Military working dogs play vital role locating Marines
CENTRAL TRAINING AREA, OKINAWA, Japan -- Marines accompanied by a working dog descended on a rope from a CH-53E Super Stallion helicopter. Once on the ground, the tracking dog led the Marines through the jungle in search of three simulated downed aircrew.
The Marines conducting the tactical recovery of aircraft and personnel exercise were with 3rd Law Enforcement Battalion, III Marine Expeditionary Force Headquarters Group, III Marine Expeditionary Force in support of exercise Blue Chromite 15 Nov. 5.
Blue Chromite demonstrates the Marine Corps’ expeditionary capabilities in the Pacific region. Rehearsing integration of arms in a tactical scenario prepares Marines for future deployments.
“When aircraft go down and there are isolated personnel, or IP’s, the Marine Corps has to go find them,” said 1st Lt. Christina M. Nymeyer a platoon with 3rd LE Bn. “Once we know they are alive and we know their location, that’s when they launch the TRAP force. We go in. We secure them. We authenticate their data to make sure that they are in fact the aircrew who went down and not someone in disguise.”
The planners of Chromite wanted to do a TRAP scenario not only for their training standards, but also for real life situations that may arise during the exercise.
“This was the first time we have ever fast roped out of a (CH-53) and conducted training as real as we can get it,” said Lance Cpl. Cody J. Vassar, a military policeman with 3rd LE Bn. “It was a little different. But, all in all it went well. We learned to work on our communication a little more and we completed the mission in good time and successfully rescued all three downed aircrew.”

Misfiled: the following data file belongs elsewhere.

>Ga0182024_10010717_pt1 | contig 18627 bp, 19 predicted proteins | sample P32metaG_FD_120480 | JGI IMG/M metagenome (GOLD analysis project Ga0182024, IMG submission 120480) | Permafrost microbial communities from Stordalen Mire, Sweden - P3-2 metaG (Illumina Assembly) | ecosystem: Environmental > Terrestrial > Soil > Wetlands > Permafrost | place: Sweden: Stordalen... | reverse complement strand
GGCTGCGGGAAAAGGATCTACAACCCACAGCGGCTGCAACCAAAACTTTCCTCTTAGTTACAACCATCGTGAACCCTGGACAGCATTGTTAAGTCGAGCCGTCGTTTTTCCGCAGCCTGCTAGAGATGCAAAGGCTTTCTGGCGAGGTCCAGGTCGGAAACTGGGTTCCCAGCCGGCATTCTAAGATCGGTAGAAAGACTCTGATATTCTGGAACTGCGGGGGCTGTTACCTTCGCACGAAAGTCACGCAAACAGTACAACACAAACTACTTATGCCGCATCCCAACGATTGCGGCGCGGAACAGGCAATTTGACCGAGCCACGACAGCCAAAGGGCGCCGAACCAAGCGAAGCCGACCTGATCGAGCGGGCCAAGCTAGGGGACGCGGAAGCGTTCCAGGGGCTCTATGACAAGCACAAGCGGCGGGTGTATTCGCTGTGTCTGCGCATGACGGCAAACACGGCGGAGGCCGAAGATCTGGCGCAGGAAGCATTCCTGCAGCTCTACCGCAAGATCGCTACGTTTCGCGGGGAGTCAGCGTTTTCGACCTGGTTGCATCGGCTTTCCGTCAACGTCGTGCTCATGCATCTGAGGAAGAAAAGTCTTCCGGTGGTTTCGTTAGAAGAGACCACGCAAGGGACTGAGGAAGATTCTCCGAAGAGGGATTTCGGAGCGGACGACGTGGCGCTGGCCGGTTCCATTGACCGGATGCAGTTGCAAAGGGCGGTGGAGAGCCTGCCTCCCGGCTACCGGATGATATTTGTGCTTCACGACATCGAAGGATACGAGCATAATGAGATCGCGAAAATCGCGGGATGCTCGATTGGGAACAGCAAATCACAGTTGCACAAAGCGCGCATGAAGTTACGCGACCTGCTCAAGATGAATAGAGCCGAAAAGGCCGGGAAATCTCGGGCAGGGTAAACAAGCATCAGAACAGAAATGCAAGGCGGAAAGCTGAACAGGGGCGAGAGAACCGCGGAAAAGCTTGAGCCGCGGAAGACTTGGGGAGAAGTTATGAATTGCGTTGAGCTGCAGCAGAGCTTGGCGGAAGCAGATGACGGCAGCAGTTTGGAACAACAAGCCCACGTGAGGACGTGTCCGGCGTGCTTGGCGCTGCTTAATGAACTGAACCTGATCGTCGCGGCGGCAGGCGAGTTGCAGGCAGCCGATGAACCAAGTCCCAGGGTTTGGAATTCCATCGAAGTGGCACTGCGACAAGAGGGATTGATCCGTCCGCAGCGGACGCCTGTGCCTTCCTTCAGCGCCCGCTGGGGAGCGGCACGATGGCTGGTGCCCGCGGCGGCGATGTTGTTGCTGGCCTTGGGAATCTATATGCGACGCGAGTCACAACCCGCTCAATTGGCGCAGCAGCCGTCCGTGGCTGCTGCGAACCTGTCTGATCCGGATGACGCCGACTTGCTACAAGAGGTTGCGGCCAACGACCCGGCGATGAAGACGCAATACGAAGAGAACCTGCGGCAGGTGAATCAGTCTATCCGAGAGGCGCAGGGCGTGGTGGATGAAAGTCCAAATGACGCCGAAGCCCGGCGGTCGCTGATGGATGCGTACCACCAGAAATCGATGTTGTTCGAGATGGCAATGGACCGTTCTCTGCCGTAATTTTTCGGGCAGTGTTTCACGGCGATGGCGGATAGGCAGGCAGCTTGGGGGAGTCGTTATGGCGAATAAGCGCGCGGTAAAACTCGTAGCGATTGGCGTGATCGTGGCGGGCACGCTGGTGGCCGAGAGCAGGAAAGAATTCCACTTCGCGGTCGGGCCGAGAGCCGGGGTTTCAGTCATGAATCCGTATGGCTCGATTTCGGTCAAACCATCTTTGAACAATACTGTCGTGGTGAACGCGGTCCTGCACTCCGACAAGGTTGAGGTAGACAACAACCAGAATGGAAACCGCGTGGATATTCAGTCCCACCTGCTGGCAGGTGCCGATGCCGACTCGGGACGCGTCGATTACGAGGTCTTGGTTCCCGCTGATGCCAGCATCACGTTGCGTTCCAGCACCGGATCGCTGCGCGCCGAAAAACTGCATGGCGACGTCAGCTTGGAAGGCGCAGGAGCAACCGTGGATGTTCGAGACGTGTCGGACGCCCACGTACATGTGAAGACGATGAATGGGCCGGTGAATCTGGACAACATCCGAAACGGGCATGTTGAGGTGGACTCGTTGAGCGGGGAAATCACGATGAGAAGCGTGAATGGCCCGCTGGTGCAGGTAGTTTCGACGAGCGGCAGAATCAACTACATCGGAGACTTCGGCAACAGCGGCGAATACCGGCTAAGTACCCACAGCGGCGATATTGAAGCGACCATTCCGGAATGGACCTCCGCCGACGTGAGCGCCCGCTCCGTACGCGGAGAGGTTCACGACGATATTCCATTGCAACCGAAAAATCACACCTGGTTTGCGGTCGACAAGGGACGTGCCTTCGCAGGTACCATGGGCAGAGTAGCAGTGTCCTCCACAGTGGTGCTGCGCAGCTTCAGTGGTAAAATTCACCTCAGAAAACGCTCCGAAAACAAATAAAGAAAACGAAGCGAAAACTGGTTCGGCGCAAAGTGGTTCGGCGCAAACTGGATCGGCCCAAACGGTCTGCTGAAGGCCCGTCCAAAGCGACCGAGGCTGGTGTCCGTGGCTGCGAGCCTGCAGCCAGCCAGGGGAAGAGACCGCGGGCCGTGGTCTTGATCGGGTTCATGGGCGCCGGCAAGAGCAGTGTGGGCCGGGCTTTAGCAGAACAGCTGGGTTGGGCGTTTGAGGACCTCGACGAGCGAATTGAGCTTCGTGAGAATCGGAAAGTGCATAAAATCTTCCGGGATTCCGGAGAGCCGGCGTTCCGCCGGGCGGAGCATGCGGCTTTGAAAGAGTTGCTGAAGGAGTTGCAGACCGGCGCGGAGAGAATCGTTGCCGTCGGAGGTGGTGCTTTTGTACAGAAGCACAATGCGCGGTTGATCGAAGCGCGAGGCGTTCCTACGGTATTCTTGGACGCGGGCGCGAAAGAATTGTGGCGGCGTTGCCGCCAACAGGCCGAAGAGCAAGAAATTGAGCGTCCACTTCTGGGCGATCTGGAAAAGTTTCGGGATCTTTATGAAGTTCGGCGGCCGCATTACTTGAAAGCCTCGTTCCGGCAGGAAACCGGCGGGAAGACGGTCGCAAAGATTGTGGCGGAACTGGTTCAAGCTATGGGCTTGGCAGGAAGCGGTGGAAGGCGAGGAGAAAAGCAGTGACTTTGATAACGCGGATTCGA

During the exercise, the Marines came in contact with simulated enemy, traversed several streams and climbed hills to reach their objectives. This was also the first time they worked closely with air units.
“It was definitely a success today” said Vassar from Bliss, New York. “We had a k-9 tracker dog with us and she found the first two pilots and we secured that location and found the third pilot at our LZ pickup location.”
Cpl. Nicholas B. Majerus, a military policeman and working dog handler with 3rd LE Bn., employed his dog, Sgt. Iggi, a combat tracking dog, to help find the lost Marines. Iggi was able to use a hat dropped by one of the downed aircrew to get a scent from.
“It was a big confidence booster knowing that everybody is watching me and my dog and I can still perform,” said Majerus, from Mazeppa, Minnesota. “It’s my job to use my combat tracking dog to track them down. Obviously they were trying to move fast and get out of that area before the enemy found them. My dog picked the scent up and she followed their trail all the way through the jungle and up to the LZ.”
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